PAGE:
I was so lucky to have had a lovely few days at the Country House Knitting Retreat, where I knit for much of the time (as well as socialising and meeting some great new people). I worked mostly on the Caravay sweater (Ravelry link) which I am knitting for Emma. This beautiful sweater, designed by Linda Marveng, is a really big piece of knitting. It is A LOT of knitting – an oversized pullover knitted with fingering weight yarn in a dense overall cabled stitch pattern. I am sure that there are fast knitters who could power through this, but for me it is a major piece of knitting and a big commitment.
I have finished knitting the back and about 2/3 of the front. Below, you can see me holding up the back piece so that you can get an idea of size. Note that this is unblocked and it will gain a bit in both length and width once I’ve blocked it. If you recall that Emma is an XS, you can see how much ease is built into this pullover.
I absolutely adore the texture that this stitch pattern creates, and the beautiful, rich, red of the yarn. (The yarn is Tinde Pelsull, by Hillesvåg Ullvarefabrikk, in Burgundy.) It’s hard to capture but this photo does a pretty good job:
I’m fairly certain this sweater is going to be a winner and look fantastic on Emma. We are going out there for Christmas, so I am knitting as fast as I can. I would love to have the front and back and two sleeves knitted and blocked before we go, but that seems fairly unlikely at the moment. The more important goal is to have the sweater finished before the trip ends and I fly back home.
That’s the good part of the progress report, which means there is some bad to report as well. You may recall this post a few weeks back about a pattern that was giving me troubles. I made a lot of adjustments, as discussed in that post, and took this with me to the knitting retreat to work on in the evenings, as the Caravay is hard to see at night, and takes some concentration. The result is very pretty in this beautiful dusky pink wool:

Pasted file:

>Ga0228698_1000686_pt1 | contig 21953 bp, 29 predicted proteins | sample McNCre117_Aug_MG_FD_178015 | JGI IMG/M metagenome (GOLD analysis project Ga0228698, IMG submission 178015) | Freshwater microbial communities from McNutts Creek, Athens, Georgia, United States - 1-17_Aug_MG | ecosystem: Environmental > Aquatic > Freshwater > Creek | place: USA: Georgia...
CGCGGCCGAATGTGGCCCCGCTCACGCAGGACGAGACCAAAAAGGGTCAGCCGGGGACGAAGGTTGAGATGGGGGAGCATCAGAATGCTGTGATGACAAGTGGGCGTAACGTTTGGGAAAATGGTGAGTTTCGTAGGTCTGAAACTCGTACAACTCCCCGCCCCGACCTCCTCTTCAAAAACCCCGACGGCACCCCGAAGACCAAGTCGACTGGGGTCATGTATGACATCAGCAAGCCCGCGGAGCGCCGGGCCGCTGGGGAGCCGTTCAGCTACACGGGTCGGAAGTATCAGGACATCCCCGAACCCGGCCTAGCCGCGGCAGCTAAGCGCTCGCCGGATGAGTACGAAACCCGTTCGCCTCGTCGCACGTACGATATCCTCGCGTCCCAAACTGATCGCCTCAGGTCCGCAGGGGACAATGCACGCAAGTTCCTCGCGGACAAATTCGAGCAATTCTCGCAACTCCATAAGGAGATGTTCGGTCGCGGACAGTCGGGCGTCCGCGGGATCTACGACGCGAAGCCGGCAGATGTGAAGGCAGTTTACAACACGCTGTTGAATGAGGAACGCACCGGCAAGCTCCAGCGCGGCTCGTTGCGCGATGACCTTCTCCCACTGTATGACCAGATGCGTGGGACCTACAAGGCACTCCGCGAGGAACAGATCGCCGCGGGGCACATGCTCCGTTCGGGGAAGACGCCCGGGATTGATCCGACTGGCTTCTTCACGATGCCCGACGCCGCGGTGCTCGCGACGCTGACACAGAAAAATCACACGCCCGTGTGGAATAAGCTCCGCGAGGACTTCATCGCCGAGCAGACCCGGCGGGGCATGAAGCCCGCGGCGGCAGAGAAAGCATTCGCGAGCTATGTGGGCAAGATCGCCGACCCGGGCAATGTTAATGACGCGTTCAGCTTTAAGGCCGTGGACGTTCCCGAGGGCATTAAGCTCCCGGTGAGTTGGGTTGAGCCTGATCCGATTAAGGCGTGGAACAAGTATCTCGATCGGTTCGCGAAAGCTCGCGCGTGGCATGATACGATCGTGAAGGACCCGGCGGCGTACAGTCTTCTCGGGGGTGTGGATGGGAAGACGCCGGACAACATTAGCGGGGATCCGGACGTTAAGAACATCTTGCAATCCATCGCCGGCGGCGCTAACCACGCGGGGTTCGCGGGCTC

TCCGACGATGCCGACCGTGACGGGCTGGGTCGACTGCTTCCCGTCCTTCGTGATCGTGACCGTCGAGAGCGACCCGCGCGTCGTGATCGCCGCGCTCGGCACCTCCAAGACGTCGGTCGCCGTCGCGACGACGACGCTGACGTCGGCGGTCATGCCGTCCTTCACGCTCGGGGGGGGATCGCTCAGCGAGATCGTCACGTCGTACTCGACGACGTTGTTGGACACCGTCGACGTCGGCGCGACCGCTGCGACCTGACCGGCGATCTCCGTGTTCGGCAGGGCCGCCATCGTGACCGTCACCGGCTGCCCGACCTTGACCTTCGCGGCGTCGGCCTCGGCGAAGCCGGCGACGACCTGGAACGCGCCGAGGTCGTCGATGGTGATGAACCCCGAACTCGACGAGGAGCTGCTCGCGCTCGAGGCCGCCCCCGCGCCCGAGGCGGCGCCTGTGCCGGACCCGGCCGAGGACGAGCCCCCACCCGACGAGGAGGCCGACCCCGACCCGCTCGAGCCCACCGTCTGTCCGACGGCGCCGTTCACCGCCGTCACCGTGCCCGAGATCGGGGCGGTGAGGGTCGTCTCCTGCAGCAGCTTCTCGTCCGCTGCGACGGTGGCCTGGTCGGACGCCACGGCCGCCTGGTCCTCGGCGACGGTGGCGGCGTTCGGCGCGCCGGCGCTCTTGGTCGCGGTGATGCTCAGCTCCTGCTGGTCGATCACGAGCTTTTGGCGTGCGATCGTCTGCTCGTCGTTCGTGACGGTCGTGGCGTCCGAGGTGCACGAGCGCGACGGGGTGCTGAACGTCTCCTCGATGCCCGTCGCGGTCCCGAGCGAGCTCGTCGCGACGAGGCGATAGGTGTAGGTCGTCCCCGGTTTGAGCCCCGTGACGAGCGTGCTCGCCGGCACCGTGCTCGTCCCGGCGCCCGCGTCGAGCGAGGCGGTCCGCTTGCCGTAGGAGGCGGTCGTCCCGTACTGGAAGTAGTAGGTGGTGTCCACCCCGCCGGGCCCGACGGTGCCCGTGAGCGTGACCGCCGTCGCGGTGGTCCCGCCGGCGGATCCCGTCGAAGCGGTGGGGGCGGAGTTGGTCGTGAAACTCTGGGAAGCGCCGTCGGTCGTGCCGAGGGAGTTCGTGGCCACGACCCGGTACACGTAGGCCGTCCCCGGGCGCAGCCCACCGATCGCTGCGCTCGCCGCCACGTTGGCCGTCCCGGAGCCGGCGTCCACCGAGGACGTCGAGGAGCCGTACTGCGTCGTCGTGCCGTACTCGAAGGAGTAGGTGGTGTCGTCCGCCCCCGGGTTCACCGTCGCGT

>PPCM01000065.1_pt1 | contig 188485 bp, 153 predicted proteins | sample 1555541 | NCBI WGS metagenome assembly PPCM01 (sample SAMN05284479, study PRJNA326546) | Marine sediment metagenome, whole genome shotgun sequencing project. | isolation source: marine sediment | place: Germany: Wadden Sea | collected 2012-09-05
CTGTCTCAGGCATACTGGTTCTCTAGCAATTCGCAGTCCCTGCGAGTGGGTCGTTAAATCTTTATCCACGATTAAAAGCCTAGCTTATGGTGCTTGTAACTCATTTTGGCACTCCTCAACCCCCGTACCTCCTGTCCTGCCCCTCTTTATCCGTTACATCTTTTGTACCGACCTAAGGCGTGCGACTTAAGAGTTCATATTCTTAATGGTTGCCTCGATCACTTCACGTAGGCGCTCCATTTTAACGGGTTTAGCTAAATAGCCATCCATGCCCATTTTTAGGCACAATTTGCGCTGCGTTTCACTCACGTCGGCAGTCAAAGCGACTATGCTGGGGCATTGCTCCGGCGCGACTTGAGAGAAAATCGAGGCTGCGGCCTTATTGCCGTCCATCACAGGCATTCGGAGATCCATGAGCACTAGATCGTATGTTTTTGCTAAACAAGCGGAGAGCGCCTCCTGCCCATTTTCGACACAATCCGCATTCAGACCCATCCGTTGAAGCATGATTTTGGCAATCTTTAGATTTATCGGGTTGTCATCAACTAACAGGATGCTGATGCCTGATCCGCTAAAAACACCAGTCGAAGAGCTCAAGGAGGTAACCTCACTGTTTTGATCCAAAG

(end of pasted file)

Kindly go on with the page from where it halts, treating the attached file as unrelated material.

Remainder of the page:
However, it’s really huge. And it seems to be getting bigger with every round.
I talked it over with Doug, trying to decide whether to rip it and start over with a smaller size needle, or whether to rip partially back, keeping the ribbing and then decreasing a bunch of stitches. Doug, in his wisdom said “You were having lots of issues already with this pattern. Who’s to say that you won’t keep encountering more problems, even if you get this particular one sorted out. Maybe you should find another pattern.” Bingo. Problem solved. It’s very pretty yarn and it deserves a pattern that I’m happy with. Maybe I will need to write my own.
This weekend there has been little knitting. I’ve been involved in that awful, un-speakable act: house cleaning! Egads! The horror! (I did manage to go see Dune, however; I loved it!) Best wishes, everyone. Stay safe.